1. For vocabulary and basic phrases, download a free language software program like Before You Know It Lite. Their software comes in 64 languages (as of this writing) and include over a dozen lists. If you like the free software, you can buy the paid version for a mere $40 per language. The paid version lets you create your own vocabulary lists and comes with an additional 60+ lists. It also has several other language learning modes, such as advanced pronunciation practice (if you have a microphone for your computer). Even the free version pronounces the words accurately and clearly, which is a big help. I have been using this program in my quest to learn German, and it's been a big help. It's also saved me the time, expense, and clutter of making flashcards from index cards.

2. Make better use of your cable package. Most cable television packages include some foreign language channels. Where I live, there are plenty of channels in Spanish and Korean. You may even be able to special order a channel in your target language. You can also watch foreign language TV online for free. For German-learners, the Deutsch Welle website offers a variety of TV programs.

3. Take advantage of podcasts. Podcasts are free and its easy to find podcasts in your target language through iTunes. There are foreign language podcasts geared towards teaching language basics, understanding the news, learning slang, understanding jokes, and more.

4. Don't toss your instruction manuals. Many manuals come in multiple languages, making it easy for you to compare the English with your target language and learn some new words.
5. Pay attention to the labels on products like shampoo and prepackaged foods. Many companies have turned to multi-lingual labels, especially those who distribute their products in Canada or Spanish-speaking regions of the United States.

6. Shop at ethnic grocery stores. Here, you're more likely to find imported products with labels exclusively in foreign languages, or in both a foreign language and English. You'll probably also save some money.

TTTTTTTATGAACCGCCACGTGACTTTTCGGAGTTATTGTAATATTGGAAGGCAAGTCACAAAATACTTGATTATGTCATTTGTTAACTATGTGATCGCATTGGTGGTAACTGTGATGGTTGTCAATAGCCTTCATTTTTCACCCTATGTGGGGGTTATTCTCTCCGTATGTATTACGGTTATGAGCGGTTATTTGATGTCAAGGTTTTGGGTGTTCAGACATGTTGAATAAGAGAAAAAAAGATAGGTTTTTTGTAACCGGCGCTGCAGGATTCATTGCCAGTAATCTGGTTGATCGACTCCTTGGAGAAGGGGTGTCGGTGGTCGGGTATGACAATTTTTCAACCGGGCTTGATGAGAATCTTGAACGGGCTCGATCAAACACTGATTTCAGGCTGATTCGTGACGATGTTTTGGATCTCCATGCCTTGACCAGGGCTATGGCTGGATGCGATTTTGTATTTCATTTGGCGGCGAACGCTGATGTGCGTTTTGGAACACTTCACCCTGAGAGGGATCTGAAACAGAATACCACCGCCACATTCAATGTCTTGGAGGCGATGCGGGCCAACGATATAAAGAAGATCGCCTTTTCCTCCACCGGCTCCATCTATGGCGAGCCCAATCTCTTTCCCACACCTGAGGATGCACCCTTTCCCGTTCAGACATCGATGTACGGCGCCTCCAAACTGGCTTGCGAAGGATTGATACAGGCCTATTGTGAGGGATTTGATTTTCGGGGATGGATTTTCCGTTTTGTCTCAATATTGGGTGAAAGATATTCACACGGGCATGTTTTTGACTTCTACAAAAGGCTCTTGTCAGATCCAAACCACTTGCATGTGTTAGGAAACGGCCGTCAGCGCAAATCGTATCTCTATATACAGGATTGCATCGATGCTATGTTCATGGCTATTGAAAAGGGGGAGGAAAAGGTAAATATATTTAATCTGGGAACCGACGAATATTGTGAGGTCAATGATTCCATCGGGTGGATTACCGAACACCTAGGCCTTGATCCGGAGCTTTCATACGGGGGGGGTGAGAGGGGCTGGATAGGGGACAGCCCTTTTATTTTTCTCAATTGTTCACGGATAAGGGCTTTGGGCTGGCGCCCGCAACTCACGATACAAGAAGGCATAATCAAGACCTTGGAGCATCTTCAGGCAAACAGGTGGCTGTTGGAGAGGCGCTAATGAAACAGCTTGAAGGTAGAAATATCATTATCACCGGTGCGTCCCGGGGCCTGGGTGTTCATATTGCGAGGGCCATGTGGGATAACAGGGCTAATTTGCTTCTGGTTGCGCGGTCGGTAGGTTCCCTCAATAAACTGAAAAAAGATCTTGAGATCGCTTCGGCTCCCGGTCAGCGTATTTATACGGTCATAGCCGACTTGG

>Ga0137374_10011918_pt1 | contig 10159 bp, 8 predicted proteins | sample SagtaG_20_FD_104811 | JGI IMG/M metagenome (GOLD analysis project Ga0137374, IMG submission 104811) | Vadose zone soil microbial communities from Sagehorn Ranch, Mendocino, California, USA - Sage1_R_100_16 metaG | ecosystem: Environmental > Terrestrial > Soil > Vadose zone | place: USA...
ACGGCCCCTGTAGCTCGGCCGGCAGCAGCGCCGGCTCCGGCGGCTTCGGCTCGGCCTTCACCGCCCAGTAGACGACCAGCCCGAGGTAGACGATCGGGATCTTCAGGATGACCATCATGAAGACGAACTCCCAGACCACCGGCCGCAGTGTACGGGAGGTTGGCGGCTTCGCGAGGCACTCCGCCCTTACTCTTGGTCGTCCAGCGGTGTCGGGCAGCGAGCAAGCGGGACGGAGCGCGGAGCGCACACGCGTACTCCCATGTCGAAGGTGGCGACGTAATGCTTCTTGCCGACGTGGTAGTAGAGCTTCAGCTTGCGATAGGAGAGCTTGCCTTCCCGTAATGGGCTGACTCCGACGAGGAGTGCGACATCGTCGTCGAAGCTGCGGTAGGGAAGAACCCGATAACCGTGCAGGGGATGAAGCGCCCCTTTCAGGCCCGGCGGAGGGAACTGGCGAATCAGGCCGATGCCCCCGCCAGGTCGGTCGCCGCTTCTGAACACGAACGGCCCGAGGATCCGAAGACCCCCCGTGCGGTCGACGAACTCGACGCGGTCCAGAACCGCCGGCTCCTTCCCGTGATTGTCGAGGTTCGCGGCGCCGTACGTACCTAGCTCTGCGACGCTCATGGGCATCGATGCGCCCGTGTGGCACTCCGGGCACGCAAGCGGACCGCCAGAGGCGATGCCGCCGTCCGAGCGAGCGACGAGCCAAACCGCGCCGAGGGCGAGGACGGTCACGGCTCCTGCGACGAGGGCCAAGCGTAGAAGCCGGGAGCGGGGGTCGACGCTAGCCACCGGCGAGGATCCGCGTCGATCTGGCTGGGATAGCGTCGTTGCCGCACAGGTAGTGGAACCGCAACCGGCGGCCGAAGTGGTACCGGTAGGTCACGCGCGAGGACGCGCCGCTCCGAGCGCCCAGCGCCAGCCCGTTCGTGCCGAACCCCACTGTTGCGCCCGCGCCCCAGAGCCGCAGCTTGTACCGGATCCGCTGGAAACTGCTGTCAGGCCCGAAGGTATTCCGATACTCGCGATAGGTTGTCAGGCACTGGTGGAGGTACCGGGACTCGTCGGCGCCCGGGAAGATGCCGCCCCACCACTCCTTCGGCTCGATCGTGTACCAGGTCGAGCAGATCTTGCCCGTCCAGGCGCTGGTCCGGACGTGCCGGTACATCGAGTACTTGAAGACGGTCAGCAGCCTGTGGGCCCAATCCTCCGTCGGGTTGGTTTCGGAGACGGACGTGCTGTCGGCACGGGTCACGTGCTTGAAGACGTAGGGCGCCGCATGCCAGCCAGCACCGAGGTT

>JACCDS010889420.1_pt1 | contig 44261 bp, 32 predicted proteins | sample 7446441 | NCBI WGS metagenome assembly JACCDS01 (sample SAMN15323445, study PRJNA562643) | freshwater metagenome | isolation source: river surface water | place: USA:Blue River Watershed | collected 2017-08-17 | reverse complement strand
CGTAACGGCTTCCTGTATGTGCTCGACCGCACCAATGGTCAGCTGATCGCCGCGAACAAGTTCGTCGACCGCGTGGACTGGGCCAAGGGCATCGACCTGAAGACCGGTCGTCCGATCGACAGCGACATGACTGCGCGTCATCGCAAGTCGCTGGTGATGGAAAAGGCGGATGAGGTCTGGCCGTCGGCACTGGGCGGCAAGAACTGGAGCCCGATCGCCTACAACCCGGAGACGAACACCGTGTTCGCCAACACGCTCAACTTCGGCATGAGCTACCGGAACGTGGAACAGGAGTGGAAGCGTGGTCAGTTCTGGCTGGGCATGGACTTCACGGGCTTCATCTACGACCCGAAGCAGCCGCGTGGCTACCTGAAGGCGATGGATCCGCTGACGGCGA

7. Read foreign newspapers online. Newspapers have a fairly low-level vocabulary that is often easier for a language newcomer to understand than, say, a poem or short story. Papers also have a wide variety of articles, so you can try to read something about a topic that actually interests you, which will make the process more fun and make it more likely that you'll remember what you've learned.

8. Sign up for language classes. Community colleges, language schools, and night classes at local universities may offer language classes with schedules that accommodate adult obligations.

9. Participate in a language exchange. Through websites like Craigslist, you may be able to find a foreign exchange student, dual citizen, or other person who would love to have you help them improve their English skills in exchange for teaching you their native language. The downside of these exchanges is that people without instructor training don't necessarily understand the needs and challenges of the foreign language learning process, but on the plus side, it's free and you're more likely to learn every, colloquial usage rather than the strict by-the-book version of the language.

10. Rent foreign movies with subtitles. If you have the patience, watch the movie once with subtitles, so you understand what's happening, then again without subtitles, to focus on making sense of the language. Some TV shows, like Sex in the City and The Simpsons, are also dubbed in foreign languages: if you buy the DVDs or use the SAP button on your remote control while the program is being broadcast on television, you can take advantage of this extra feature.